Police conduct 18 full strip-searches a day
Lawmakers, alarmed at police conducting more than 1,600 full strip-searches in the three months since new guidelines took effect, are setting up a sub-committee to examine police search procedures.
They said the number of Level III strip-searches, involving removal of underwear - 18 a day - was unacceptably high.
Their comments were made at a meeting of the Legislative Council's security panel after police figures showed that between July and September, when 8,086 people were detained, 1,674 strip-searches were conducted.
Police also conducted 7,586 Level I searches that did not involve removal of any clothes, and 2,513 Level II searches involving removal of some clothing. Some detainees were searched more than once.
Legislator Emily Lau Wai-hing said she was surprised at the number of strip-searches. James To Kun-sun said the number was unacceptably high, with nearly a fifth of detainees being strip-searched.
The Security Bureau said the government would further review and update the search guidelines, which were introduced after complaints that arrested suspects were being unnecessarily strip-searched.
The principal assistant secretary for security, Apollonia Liu, said police were very cautious in carrying out searches that involved removal of underwear and would not require detainees to remove all their clothes at once. A person who had stripped to the waist would be allowed to put those clothes back on before removing the lower garments.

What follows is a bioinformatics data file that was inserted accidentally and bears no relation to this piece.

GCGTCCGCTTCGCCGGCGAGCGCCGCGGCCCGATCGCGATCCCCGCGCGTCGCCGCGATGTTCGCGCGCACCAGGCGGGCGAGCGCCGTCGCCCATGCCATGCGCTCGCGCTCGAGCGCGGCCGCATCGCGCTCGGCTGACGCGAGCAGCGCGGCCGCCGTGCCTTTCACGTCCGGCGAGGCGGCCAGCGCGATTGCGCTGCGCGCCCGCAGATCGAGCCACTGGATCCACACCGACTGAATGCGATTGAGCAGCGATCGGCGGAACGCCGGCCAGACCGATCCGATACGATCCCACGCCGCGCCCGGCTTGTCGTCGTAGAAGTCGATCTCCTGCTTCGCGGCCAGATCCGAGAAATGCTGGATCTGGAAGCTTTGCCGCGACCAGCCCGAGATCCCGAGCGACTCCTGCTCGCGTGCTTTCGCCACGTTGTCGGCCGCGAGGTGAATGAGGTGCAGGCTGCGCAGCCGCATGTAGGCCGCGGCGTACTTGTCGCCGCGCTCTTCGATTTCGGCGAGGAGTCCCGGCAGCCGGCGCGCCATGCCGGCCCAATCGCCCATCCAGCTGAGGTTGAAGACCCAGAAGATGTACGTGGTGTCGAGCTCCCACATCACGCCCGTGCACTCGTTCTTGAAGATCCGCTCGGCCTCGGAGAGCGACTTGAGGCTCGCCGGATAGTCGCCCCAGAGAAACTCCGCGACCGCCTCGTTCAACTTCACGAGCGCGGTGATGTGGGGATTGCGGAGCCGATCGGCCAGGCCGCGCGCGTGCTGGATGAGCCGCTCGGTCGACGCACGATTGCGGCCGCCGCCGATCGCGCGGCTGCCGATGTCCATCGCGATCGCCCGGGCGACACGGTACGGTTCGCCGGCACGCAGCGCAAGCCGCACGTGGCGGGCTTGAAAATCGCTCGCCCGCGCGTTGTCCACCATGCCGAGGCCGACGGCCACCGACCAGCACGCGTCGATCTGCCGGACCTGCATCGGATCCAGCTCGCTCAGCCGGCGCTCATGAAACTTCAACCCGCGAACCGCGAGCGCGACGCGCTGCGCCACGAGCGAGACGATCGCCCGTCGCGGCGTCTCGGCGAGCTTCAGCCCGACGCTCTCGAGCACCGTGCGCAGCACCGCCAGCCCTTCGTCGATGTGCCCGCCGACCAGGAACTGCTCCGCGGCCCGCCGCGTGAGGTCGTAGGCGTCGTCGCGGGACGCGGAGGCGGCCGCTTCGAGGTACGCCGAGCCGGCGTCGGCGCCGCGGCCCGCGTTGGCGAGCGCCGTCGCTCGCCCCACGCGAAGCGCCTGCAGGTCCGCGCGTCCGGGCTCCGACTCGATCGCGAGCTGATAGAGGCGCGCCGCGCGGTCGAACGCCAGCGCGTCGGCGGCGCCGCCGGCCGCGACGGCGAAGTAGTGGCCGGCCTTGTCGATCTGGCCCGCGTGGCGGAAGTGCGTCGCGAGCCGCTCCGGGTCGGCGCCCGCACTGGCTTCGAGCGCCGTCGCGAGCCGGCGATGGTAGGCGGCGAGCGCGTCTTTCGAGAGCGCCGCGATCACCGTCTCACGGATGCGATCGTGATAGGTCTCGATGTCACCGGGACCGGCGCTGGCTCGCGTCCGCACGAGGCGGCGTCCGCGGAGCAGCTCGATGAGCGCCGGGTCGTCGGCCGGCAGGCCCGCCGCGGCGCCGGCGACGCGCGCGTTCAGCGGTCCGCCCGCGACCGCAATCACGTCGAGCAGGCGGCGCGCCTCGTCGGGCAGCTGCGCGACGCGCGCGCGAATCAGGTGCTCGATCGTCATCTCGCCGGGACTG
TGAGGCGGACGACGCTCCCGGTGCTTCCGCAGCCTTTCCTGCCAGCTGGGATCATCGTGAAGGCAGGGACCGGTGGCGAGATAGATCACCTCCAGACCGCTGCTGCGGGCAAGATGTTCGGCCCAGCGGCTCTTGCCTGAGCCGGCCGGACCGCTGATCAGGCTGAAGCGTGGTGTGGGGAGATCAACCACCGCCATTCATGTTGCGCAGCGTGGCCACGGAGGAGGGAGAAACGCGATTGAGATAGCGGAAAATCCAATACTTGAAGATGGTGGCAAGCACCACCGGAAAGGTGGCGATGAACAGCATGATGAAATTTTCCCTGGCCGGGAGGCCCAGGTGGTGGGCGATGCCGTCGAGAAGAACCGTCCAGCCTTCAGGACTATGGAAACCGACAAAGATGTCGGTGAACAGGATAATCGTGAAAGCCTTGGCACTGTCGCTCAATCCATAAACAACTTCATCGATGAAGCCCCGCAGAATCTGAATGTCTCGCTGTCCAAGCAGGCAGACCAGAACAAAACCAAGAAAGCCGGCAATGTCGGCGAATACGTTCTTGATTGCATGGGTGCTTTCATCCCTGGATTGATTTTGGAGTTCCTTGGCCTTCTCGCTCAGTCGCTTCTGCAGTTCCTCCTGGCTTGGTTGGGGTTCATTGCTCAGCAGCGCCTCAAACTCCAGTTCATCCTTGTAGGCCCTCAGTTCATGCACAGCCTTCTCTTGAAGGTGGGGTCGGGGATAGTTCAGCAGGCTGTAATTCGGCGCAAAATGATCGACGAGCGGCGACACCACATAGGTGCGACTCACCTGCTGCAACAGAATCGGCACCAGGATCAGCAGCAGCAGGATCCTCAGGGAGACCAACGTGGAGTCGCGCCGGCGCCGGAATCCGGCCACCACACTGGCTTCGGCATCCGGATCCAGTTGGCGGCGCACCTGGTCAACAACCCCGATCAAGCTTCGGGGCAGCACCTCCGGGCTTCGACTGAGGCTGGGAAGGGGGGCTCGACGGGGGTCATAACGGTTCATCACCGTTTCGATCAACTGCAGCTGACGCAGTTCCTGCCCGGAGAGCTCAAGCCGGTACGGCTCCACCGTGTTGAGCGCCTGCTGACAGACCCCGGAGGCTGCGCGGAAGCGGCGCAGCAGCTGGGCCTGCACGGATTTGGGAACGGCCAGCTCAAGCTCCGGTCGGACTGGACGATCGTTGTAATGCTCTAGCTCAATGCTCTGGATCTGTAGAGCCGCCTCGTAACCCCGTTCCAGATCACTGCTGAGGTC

Legislator Audrey Eu Yuet-mee said the Level III category did not accurately reflect strip-searching by police and suggested the three-level system be reviewed.
The lawmaker for the legal sector, Margaret Ng Ngoi-yee, pointed out that a position paper submitted by the Bar Association to the government last week had said that police policy that all detainees should be searched every time they entered a police detention facility was unreasonable.
Separately, however, Deputy Commissioner of Police Andy Tsang Wai-hung said at a Police Association function that the force had an 'operational need' to conduct searches when detainees entered cells at different times in order to fulfil a 'duty of care' to the detainees and to prevent crime.
Meanwhile, Civil Human Rights Front representative Iu Shing-chi questioned whether police were using such searches to target peaceful protesters.
He said police had started detaining protesters since 2006, including activists resisting the demolition of the Star Ferry Pier and redevelopment plans for Wedding Card Street in Wan Chai. Some had complained they had been strip-searched.
Between July and September, police detained 8,086 people
The number of strip-searches conducted: 1,674